92nd American Meteorological Society Annual Meeting (January 22-26, 2012)

Tuesday, 24 January 2012: 8:30 AM
New and Improved Reconnaissance Data Collection with the NOAA G-IV
Room 239 (New Orleans Convention Center )
Richard G. Henning, NOAA Aircraft Operations Center, MacDill AFB, FL; and P. Flaherty, J. Parrish, A. B. Damiano, J. Williams, I. Sears, G. Defeo, N. Morgan, N. Hann, J. McFadden, A. Goldstein, and J. F. Gamache

The NOAA Aircraft Operations Center (AOC) has operated the Gulfstream IV-SP (known as the G-IV) since 1996. Its primary role has been to fly high altitude long range tracks (more than 3500 miles) releasing up to 35 dropwindsondes in a single mission into the tropical cyclone (TC) environment as well as its synoptic surroundings. The G-IV WMO TEMPDROP messages, which are ingested into the global models, have made an important contribution to the significant improvement in the skill of NHC TC track forecasts noted during the past 15 years. Soundings from the G-IV have also become a vital component to the improvement of forecasting baroclinic storms each winter over the data-sparse North Pacific Ocean.

Addition of a Tail Doppler Radar (TDR), functionally similar to those introduced in 1989 onboard the two WP-3D aircraft, but taking advantage of advances in signal processing made over the past two decades, offers the possibility of furthering what is already a vital component to the Hurricane Forecast Improvement Project (HFIP). The introduction of “Superobs” (reflectivity and velocity products generated by the WP-3D TDR) of the TC core region into fine resolution mesoscale models such as the HRD's HWRFx or EMC's Advanced Research WRF has shown to be the most promising lead yet in solving the mystery of TC intensification. After completion of G-IV TDR operational testing during the summer of 2011, much more will be known as to how much this new tool may compliment the WP-3D TDR Superobs by observing convection within the Central Dense Overcast (CDO) above the melting layer of the TC.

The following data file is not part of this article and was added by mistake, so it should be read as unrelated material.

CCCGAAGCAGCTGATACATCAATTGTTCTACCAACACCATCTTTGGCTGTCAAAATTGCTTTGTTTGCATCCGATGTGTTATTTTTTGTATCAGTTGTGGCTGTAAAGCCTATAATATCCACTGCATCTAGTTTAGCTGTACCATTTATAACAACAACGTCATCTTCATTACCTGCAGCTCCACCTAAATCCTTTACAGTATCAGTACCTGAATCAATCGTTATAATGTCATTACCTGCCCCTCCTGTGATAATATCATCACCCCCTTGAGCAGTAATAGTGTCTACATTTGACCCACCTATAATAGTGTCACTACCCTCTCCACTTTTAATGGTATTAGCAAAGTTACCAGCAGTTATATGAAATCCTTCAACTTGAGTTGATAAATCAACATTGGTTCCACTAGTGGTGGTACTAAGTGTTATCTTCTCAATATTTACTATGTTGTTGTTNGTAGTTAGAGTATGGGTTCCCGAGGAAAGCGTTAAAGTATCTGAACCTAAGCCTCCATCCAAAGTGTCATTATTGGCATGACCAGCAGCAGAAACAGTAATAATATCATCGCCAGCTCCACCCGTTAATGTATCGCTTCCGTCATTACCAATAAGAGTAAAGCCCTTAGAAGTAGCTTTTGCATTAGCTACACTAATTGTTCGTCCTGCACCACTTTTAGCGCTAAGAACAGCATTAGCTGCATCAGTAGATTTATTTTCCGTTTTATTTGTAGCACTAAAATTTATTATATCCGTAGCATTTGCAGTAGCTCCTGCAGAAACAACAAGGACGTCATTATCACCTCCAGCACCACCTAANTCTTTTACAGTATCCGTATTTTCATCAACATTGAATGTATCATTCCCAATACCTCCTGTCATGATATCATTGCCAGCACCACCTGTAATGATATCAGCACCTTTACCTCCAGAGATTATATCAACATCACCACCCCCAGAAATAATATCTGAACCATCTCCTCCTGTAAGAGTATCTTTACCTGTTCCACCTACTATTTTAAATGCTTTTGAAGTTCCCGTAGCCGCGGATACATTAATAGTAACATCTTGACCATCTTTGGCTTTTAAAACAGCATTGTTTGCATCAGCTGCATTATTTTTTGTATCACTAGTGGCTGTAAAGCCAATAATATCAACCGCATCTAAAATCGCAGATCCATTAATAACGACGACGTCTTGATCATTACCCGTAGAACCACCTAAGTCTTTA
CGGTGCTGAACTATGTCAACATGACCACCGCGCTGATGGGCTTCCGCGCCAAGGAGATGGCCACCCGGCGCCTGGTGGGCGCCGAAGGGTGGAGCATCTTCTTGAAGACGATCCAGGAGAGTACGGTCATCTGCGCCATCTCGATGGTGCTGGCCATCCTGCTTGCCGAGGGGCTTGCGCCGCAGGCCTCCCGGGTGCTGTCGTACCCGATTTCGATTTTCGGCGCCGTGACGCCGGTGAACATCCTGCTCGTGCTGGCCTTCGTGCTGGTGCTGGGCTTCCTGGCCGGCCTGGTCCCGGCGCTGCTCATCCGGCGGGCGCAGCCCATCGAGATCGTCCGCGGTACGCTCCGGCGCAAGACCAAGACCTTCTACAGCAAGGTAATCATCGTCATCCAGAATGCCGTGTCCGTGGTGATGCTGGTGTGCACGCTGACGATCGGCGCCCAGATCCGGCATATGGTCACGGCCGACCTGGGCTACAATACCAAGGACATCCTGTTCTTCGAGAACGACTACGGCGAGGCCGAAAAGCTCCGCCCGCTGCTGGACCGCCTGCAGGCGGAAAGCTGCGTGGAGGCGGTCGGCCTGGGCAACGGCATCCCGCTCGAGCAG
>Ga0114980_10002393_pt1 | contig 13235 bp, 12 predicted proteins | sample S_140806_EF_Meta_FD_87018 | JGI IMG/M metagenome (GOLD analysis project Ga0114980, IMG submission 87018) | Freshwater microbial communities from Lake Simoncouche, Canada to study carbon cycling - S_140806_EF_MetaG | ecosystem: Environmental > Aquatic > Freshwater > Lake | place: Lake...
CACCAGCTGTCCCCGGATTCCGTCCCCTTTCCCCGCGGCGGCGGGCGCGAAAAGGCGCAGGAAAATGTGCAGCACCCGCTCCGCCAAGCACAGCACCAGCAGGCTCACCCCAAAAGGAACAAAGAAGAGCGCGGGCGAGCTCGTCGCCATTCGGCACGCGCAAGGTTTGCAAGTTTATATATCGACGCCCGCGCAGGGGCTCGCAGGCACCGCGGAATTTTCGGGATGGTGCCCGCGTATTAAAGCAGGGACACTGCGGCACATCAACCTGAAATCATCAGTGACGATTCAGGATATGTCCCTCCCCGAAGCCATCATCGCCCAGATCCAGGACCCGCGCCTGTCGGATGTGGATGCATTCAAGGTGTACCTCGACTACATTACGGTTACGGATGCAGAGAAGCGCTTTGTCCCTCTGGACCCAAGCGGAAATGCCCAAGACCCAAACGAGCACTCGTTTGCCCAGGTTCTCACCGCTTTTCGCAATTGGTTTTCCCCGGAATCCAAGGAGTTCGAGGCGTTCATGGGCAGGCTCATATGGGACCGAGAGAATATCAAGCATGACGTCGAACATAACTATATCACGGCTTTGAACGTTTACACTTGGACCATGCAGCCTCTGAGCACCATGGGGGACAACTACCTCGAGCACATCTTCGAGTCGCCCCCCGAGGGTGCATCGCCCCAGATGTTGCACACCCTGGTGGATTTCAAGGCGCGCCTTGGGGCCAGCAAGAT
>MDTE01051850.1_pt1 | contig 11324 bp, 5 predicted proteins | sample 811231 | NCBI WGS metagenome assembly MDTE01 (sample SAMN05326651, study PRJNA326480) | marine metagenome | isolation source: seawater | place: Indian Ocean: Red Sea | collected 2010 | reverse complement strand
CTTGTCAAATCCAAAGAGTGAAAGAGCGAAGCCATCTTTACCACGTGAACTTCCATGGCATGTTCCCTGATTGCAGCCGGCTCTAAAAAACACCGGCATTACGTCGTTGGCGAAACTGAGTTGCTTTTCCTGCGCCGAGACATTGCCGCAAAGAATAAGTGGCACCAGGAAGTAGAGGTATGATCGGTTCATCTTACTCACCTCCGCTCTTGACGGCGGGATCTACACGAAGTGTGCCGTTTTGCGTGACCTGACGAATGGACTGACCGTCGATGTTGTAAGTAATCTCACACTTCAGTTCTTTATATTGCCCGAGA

In addition to the TDR, adaptation and testing is underway to employ the Stepped Frequency Microwave Radiometer (SFMR) on the G-IV. The SFMR is currently used on low altitude reconnaissance platforms (both the WP-3D and the USAF Reserve WC-130J). The much higher operational altitude of the G-IV (between 41,000 and 45,000 feet) presents a challenge in calibrating the instrument to the very cold ambient air temperatures in which it will be collecting microwave emissivity data from the surface below. Successful calibration is the key to the G-IV SFMR becoming a useful tool for mapping the spatial distribution of both tropical cyclone surface winds as well as those of winter storms.

Efforts are also underway to improve the accuracy and fidelity of the G-IV flight level data, especially wind direction, wind speed and ambient temperature. Should the efforts to improve these data sets along with calibration of the SFMR prove to be successful, transmission of High Density Observations (HDOBs) from the near 150 millibar level will be added to the G-IV operational capability. This will provide a unique opportunity for contiguous sampling of the outflow regime surrounding a TC, thus providing yet another piece of the intensity puzzle.

Supplementary URL: